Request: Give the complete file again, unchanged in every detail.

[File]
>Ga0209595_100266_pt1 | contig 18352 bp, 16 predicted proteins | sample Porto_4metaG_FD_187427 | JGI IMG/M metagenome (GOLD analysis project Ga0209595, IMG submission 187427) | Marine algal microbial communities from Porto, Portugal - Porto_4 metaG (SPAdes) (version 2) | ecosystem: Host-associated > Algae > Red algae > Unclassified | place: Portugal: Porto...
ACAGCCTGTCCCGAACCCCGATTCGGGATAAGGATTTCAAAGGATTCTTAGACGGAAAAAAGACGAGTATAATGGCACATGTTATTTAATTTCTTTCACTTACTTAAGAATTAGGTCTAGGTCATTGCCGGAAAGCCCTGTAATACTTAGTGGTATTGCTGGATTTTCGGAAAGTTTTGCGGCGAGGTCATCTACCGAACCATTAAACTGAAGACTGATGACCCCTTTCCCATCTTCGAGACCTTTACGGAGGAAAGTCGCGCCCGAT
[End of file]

>Ga0209595_100266_pt1 | contig 18352 bp, 16 predicted proteins | sample Porto_4metaG_FD_187427 | JGI IMG/M metagenome (GOLD analysis project Ga0209595, IMG submission 187427) | Marine algal microbial communities from Porto, Portugal - Porto_4 metaG (SPAdes) (version 2) | ecosystem: Host-associated > Algae > Red algae > Unclassified | place: Portugal: Porto...
ACAGCCTGTCCCGAACCCCGATTCGGGATAAGGATTTCAAAGGATTCTTAGACGGAAAAAAGACGAGTATAATGGCACATGTTATTTAATTTCTTTCACTTACTTAAGAATTAGGTCTAGGTCATTGCCGGAAAGCCCTGTAATACTTAGTGGTATTGCTGGATTTTCGGAAAGTTTTGCGGCGAGGTCATCTACCGAACCATTAAACTGAAGACTGATGACCCCTTTCCCATCTTCGAGACCTTTACGGAGGAAAGTCGCGCCCGAT